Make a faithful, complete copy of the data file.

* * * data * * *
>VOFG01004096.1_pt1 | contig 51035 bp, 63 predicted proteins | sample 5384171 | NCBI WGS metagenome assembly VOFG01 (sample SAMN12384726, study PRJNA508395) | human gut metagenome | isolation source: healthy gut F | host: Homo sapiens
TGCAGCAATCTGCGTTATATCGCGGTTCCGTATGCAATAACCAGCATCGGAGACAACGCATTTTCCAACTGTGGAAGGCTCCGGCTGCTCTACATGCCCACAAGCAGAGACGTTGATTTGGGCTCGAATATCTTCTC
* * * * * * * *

>VOFG01004096.1_pt1 | contig 51035 bp, 63 predicted proteins | sample 5384171 | NCBI WGS metagenome assembly VOFG01 (sample SAMN12384726, study PRJNA508395) | human gut metagenome | isolation source: healthy gut F | host: Homo sapiens
TGCAGCAATCTGCGTTATATCGCGGTTCCGTATGCAATAACCAGCATCGGAGACAACGCATTTTCCAACTGTGGAAGGCTCCGGCTGCTCTACATGCCCACAAGCAGAGACGTTGATTTGGGCTCGAATATCTTCTC